Hey Hey, He's A (Lovesick) Monkey
King Kong. Never has an ape been the centre of attention so frequently and yet it always ends in tragedy. But, whilst said tragedy means a blood-spattered pavement and a whole mess of primate to be swept off the sidewalk, it also means opportunities for some great music - in fact, some of the greatest music ever written for the cinema.
You see, King Kong is considered to be the first ever film score, at least to the point where the music was actually composed to specifically underscore the action on screen instead of opening and closing suites. Max Steiner's score is a thrilling element of the film, importantly helping to bridge the gap between realism and fantasy and give a subconscious grounding to what - at the time - was an outrageous concept.*
And what a score it is, considering its groundbreaking stature. The film is obviously full of cinematic iconography, indelible images recreated a thousand times over via posters, T-shirts and model kits. Yet these images seem married to Steiner's music to the point where their DNA is merged; the main title and those bellowing three notes; the jungle dance and the pounding brass with that signature motif; the evocative strings as the Venture arrives at the island; and the thrilling music for the climactic battle, with the multiple uses of Kong's theme to reflect the emotions of the ape and the audience climaxing in the poignant finale.
Despite the importance of the score, it took a while for a commercial release of the score to become available - forty years to be exact - with a seven-minute suite from the film being specially recorded for RCA's legendary Classic Film Scores LP series. Recorded by the National Philharmonic Orchestra under the baton of the great Charles Gerhardt, Now Voyager: The Classic Film Music of Max Steiner placed Kong amongst other Steiner scores like The Fountain-head. While it didn't get its own release in that series (another Steiner score did, Gone With The Wind) it would eventually have many records, tapes and CDs to itself.
To cut to the chase, there are three recordings of King Kong that are really worth considering. The first is a forty-six minute suite conducted by Fred Steiner (no relation) released originally on the Entr'acte label in 1976. The recording has subsequently been reissued a few times, notably on LP and CD by the Australian label Southern Cross. Following that is a recording of the complete score released by the Marco Polo label in 1997. Conducted by William Stromberg leading the Moscow Symphony Orchestra, with the score reconstruction by John W. Morgan, this is a beautiful recording that showcases the true power of Steiner's music. Running seventy-two minutes, it's a great deal longer than any other recording and is worth picking up whether you're a fan of Kong, the Golden Age or just plain old great film music. It was reissued by Naxos in 2005 so it's easy to find and is usually pretty cheap as well.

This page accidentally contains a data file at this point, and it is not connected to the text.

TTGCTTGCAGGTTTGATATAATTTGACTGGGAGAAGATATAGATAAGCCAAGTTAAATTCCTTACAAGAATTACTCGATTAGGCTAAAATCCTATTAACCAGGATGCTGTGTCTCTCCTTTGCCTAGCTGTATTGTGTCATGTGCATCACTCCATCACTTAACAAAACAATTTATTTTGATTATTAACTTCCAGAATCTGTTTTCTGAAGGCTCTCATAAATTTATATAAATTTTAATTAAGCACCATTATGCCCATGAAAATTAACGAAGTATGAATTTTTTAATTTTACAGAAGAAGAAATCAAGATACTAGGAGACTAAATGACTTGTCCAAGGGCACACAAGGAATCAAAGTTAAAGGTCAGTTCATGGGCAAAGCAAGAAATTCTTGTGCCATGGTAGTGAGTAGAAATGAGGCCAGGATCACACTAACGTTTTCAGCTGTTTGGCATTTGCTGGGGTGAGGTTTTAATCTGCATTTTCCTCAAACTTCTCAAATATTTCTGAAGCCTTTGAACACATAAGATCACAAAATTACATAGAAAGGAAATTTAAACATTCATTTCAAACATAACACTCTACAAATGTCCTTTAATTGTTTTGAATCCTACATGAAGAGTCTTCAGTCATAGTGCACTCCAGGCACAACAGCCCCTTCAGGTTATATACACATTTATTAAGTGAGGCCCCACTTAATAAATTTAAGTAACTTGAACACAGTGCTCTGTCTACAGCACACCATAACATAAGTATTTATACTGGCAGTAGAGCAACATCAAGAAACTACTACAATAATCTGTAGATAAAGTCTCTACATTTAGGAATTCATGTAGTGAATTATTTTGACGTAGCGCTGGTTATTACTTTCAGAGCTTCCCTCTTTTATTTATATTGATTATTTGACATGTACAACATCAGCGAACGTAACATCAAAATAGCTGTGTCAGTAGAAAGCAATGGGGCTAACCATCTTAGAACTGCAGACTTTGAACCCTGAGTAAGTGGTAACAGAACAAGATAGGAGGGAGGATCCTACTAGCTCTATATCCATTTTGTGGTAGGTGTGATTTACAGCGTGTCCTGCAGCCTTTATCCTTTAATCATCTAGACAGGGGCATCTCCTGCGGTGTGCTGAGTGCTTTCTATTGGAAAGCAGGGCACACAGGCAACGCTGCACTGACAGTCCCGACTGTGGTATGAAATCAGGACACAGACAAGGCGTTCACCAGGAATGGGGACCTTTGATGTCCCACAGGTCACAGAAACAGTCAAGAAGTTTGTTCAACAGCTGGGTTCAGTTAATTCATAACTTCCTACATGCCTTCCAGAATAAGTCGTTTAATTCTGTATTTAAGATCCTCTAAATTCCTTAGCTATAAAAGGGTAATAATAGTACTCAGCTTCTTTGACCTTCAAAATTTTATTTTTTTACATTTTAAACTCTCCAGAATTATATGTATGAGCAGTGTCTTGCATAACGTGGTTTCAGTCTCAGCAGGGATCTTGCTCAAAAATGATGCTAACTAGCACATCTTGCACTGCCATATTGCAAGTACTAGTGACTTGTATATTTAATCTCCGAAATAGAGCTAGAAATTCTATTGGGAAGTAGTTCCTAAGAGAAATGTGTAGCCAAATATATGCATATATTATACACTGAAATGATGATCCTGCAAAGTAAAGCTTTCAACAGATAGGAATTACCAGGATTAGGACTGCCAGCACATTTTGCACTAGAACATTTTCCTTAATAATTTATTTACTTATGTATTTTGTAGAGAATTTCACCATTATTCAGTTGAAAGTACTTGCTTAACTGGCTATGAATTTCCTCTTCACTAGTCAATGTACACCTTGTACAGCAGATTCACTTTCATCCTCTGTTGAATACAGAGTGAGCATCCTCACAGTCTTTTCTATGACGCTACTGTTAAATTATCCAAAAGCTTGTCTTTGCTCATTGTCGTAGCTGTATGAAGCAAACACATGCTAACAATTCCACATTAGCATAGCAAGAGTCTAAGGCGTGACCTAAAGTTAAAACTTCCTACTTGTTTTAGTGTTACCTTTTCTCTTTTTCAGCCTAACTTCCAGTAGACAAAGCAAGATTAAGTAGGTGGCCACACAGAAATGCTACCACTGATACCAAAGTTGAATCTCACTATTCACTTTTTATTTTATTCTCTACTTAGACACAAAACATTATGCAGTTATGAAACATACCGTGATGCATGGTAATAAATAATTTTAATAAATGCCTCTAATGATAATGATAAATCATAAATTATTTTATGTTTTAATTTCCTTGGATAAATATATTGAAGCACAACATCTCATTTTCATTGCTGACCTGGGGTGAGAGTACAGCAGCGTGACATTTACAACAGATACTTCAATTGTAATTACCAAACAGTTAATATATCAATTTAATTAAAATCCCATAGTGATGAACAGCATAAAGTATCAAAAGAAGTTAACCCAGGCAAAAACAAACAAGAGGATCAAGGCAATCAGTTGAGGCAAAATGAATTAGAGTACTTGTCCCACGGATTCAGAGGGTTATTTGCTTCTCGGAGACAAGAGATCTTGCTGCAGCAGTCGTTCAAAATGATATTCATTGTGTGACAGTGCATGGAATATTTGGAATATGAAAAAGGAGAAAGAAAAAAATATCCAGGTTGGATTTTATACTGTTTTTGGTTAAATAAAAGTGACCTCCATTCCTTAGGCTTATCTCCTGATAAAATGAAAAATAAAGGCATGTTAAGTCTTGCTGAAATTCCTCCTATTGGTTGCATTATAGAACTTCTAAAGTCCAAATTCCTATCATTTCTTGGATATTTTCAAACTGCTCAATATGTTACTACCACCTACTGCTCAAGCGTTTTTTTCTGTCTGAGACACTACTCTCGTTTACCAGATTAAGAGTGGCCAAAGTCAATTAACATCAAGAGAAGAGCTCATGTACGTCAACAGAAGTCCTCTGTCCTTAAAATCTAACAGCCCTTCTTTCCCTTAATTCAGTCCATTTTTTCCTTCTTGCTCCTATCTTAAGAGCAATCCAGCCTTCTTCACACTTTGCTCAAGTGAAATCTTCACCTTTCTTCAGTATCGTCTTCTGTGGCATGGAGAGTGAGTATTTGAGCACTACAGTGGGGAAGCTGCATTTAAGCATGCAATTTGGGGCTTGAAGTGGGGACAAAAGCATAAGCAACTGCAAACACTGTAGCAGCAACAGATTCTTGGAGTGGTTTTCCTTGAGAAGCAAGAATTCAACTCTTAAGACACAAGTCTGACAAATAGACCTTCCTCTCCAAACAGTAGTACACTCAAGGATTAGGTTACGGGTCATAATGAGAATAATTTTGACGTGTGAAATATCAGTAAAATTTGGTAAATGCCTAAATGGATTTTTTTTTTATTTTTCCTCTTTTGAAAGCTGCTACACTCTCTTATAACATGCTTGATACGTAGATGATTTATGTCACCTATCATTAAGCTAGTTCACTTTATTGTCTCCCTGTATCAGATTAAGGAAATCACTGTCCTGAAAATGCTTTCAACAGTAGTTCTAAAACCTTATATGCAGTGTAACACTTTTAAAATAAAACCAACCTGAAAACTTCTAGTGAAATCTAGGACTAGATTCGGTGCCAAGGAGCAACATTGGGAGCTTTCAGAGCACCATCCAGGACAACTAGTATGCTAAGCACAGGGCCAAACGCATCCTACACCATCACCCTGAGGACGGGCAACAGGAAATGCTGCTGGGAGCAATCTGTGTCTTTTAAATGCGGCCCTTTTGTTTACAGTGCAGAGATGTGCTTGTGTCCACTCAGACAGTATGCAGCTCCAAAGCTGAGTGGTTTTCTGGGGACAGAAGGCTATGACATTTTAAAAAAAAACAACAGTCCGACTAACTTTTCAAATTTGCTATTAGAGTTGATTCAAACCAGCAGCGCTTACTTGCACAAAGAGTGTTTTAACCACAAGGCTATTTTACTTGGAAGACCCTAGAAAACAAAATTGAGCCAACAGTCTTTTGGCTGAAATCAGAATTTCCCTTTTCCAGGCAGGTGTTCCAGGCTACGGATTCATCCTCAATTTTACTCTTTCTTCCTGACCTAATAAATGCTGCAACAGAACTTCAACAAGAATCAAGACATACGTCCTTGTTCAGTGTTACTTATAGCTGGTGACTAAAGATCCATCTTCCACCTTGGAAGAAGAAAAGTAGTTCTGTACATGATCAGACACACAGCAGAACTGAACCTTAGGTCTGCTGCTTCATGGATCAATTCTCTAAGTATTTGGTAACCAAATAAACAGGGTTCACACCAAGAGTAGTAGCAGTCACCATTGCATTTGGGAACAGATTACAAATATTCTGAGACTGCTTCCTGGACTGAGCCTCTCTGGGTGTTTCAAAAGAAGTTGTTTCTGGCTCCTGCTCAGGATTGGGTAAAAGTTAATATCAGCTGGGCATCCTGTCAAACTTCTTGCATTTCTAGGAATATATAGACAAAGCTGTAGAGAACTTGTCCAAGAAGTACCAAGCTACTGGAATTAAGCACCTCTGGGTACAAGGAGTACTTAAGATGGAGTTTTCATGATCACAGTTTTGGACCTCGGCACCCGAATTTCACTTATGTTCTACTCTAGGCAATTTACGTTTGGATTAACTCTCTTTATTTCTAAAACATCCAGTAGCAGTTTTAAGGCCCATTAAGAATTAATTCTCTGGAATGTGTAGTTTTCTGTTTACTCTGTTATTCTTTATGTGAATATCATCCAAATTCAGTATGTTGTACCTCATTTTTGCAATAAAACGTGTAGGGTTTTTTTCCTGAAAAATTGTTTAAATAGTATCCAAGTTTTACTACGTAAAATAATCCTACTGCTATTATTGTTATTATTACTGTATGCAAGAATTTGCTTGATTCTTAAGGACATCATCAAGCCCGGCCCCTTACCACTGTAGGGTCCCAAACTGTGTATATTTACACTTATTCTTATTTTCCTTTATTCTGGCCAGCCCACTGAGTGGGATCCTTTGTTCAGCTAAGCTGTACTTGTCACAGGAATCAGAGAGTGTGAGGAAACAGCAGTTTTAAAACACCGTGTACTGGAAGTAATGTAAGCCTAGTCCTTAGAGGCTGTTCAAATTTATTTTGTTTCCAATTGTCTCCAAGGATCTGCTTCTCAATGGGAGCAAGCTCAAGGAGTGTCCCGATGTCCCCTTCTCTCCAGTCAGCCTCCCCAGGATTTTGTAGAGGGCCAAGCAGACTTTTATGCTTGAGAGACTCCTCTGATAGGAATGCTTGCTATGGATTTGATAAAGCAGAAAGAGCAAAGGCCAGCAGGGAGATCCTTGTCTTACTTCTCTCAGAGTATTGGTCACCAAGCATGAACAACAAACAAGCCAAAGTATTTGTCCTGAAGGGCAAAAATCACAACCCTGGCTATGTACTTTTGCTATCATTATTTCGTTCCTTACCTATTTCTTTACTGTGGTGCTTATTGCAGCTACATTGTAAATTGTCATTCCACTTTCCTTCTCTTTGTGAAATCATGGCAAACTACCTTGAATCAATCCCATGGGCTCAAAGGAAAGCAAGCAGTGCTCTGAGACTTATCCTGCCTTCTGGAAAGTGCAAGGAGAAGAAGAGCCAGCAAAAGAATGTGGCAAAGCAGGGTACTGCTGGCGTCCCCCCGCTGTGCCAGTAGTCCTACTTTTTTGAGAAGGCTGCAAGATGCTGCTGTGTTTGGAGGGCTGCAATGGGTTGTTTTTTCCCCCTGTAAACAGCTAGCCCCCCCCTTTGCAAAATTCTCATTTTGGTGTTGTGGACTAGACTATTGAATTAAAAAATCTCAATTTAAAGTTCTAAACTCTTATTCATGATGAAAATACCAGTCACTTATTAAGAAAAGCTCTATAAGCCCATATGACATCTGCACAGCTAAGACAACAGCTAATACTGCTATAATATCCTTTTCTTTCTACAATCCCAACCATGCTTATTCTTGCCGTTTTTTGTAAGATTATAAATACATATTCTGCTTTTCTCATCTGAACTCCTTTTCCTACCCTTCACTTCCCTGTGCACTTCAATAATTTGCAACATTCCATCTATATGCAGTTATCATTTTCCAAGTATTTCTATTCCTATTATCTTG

And finally, we have the film recording itself. Sadly, there's not much left to it, however Rhino Records released an album in 1999 that contained a unique presentation of the score to King Kong. Given the relatively short amount of actual recordings from the score available, Rhino made the decision to split the CD into two halves; the first half features a radio play-esque audio presentation of the film's dialogue, effects and music tracks. Condensed into forty-eight minutes, it was taken from a laserdisc of the film and while it works pretty well, you miss seeing Willis O'Brien's animation, although it highlights the excellent sound effects work by Murray Spivack. Following that is a twenty-five minute presentation of the film score itself, or at least what survives. Taken from 78rpm records and nitrate film, Rhino has done a remarkable job of restoring the score and it's a joy to listen to the score on its own, preserved as it should have been.
But despite falling from the top of the world's tallest building, that wasn't the end for Kong, and he was soon resurrected by diminutive Italian shlockmeister Dino de Laurentiis for 1976's much-maligned modern reimagining, also titled King Kong. Notable for Rick Baker's expressive ape suit and an equally-hairy Jeff Bridges, it's not a great film but isn't really worthy of the flak it's received in the past, some of it from myself. I'm still disappointed Dino didn't follow through on his promise (threat?) of a sequel pitting Kong against the title animal from Orca: Killer Whale.
However, irregardless of the quality of the film, the music score is a fantastic piece of work. Composed and conducted by John Barry, the score provides a sense of scale that the film can't always reach, as well as a mythical and poignant quality to Kong. And then there's the love theme, which of course is beautiful as all of Barry's love themes are. Played as usual via the lush, thick strings Barry always favoured, it provides much more of an emotional underpinning to the monkey-girl relationship than Jessica Lange ever did.